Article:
Thank you for your comment! I’m sure many of our readers will find it useful. I’ve always liked Bach flower essences for treating animals, because they’re so gentle and natural. My sister says that she often uses Bach flower remedies to help her cats when they have to move to a new place or adapt to difficult changes.

    I’m very interested to hear that you put kava liquid on the paw pads and ears! This seems like a really good way to make sure that your pet doesn’t accidentally take too much kava. It makes me a little uneasy to hear that people are giving kava to pets orally, as the dosage would be so much smaller than for humans, but allowing it to absorb through the skin seems much safer and gentler!

    Aloha no,

  7. Hi Makaira,
    I have had GREAT results with flower essences (from Bach & FES) for anxiety as well a behavioral problems. We have 3 cats (all females) that often get into power struggles and I have found flower essences to be the ONLY thing I can count on to mellow them out. I have one remedy for fear, which was very helpful when a lightning bolt hit our transformer during a storm (it sounded like a huge bomb going off!) & I also use it when I get out the vacuum cleaner. Normally, it would take days for the kitties to become their calm, playful selves again…but that’s not the case when I use the remedies. I used another remedy when I had to drive 1000 miles with my 2 cats from Cali to Washington state (and back). My cats were calm & quiet even though they HATE riding in the car. I have also used the Kava liquid (I put some on their paw pads & ears…alot easier than getting them to take it orally) and this is how I use the remedies too (or a few drops in water). It works…and it’s gentle & natural 🙂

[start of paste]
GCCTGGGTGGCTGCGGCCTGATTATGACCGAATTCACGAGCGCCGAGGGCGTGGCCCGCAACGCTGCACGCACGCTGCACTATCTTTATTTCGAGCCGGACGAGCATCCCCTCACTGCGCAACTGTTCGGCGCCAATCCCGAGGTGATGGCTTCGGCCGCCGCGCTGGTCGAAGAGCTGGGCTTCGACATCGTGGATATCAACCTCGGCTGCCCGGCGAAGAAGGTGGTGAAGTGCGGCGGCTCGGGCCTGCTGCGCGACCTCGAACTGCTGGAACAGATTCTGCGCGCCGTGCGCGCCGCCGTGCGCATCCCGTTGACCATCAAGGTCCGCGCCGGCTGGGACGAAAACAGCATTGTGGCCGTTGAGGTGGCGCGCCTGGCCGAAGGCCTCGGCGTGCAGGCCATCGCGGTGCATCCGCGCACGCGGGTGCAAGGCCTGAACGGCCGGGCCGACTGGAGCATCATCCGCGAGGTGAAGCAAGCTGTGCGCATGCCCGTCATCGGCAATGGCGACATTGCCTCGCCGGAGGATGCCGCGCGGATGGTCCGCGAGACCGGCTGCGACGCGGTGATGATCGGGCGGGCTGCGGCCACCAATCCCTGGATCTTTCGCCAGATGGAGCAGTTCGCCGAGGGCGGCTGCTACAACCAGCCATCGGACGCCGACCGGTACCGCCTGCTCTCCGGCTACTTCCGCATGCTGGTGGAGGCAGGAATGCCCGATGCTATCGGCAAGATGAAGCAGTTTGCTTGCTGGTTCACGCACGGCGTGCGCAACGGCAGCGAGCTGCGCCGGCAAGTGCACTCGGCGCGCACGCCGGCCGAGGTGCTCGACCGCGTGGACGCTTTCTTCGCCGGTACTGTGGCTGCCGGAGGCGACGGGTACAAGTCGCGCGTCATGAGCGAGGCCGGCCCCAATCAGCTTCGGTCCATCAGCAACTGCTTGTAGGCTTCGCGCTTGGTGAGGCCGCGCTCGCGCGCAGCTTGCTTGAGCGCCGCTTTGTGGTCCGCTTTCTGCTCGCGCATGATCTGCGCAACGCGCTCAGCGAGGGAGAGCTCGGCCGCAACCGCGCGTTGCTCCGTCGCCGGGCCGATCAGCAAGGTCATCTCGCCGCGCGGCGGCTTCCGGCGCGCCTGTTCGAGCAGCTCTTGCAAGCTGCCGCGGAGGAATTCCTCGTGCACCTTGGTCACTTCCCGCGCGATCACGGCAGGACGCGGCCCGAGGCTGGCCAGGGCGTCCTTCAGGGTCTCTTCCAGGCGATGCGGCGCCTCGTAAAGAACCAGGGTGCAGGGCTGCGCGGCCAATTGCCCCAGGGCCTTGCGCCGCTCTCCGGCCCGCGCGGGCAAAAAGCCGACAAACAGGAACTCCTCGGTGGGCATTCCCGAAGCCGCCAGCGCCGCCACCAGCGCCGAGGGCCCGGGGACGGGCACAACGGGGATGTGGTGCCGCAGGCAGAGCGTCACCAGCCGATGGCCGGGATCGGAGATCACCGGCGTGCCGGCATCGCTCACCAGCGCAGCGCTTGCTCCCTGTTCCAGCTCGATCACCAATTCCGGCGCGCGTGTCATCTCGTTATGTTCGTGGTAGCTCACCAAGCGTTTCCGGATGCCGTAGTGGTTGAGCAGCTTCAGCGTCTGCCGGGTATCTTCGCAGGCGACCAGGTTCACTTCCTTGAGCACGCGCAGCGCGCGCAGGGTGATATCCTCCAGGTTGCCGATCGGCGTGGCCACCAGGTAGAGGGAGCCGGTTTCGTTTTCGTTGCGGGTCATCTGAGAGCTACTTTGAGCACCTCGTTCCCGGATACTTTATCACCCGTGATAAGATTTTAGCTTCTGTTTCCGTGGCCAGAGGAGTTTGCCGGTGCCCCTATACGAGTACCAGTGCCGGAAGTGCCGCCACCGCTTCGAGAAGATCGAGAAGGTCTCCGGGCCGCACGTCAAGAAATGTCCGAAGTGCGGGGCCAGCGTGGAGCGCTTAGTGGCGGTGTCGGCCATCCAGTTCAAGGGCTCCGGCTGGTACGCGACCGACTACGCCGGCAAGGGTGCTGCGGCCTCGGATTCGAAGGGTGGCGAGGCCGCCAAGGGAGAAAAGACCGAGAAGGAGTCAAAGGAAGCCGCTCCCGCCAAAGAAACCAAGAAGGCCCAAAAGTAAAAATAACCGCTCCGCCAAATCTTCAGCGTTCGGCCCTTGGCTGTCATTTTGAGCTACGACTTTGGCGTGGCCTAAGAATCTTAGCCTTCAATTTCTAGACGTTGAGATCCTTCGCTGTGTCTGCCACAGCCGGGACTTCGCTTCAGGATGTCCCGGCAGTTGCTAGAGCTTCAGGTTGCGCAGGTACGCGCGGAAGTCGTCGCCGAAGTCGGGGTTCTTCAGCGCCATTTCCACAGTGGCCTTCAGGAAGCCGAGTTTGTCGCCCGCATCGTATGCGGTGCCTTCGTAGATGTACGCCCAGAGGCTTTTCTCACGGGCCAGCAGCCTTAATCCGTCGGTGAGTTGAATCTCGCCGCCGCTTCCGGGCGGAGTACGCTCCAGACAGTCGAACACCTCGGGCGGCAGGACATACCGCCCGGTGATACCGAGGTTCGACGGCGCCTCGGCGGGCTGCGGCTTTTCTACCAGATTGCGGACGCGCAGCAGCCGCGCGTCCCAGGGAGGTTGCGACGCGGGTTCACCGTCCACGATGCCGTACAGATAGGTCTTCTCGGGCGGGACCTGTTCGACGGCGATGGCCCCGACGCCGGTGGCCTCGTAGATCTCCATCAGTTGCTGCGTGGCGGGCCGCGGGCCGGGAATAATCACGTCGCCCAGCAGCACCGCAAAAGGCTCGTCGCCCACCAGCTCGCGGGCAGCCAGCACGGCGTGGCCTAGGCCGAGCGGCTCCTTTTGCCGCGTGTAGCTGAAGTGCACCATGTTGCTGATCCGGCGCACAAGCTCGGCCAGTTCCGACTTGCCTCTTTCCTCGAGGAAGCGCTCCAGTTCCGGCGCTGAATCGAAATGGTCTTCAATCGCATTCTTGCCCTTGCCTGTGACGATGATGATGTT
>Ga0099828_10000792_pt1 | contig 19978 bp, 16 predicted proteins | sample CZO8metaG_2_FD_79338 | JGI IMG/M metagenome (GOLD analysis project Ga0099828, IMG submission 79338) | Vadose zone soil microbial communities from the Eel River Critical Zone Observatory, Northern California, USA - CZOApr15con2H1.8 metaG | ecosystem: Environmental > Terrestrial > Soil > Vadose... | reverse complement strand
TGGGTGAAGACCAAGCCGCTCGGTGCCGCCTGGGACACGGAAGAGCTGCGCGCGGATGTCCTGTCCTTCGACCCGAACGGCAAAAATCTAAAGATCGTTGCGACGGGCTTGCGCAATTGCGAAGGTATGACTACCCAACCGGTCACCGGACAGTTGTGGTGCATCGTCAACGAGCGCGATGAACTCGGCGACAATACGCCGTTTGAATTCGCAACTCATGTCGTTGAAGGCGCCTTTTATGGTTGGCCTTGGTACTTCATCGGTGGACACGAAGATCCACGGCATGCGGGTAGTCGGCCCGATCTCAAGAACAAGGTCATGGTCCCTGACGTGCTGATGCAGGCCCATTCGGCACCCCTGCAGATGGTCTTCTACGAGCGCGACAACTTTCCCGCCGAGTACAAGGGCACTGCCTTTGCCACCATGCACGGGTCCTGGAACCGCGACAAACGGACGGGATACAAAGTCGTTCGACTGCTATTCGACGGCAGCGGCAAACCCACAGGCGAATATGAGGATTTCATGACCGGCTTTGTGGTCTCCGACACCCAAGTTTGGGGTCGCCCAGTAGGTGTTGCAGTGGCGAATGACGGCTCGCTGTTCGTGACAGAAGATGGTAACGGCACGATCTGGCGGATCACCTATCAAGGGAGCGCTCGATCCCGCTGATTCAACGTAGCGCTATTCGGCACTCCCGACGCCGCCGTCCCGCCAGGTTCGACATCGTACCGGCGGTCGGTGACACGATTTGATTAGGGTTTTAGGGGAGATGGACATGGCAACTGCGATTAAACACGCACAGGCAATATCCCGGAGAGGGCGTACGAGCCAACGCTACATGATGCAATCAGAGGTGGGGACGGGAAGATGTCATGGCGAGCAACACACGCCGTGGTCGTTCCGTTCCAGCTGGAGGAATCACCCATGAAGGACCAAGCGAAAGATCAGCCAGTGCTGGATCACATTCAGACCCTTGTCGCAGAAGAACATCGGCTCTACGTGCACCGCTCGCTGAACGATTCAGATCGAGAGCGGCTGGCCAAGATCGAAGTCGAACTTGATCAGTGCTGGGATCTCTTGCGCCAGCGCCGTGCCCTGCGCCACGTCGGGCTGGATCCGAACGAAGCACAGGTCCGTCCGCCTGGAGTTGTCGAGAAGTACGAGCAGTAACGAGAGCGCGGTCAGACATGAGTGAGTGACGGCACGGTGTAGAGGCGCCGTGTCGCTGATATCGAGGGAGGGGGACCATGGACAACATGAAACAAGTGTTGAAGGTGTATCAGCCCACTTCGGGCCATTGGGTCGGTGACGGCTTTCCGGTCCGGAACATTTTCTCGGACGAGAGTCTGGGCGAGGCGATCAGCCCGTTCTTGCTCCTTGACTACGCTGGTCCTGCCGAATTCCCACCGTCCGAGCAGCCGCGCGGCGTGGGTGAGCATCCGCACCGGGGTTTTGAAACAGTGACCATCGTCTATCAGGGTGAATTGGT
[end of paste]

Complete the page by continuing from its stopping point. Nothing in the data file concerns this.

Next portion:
8. Dear Lexie,

    Thank you so much for your comment! This is great advice for anyone trying to assist a frightened pet – companion animals come to understand much of what they know of the world from our reactions. 🙂

    Aloha no,

  9. I have tried giving my dog benadryl as my vet recommended, as she is very afraid of thunderstorms. It seems to make it worse for her, because she is now drugged (but not asleep) and can’t react like she wants to, to the scary noise.

    So, what I do instead is play with her. Comforting her during a storm simply reinforces to her that there IS something to be rightfully scared of. Playing her favorite games with her shows her this is a time she can still be relaxed and have fun and treats and chase toys. This is what has helped her (and me!) the most.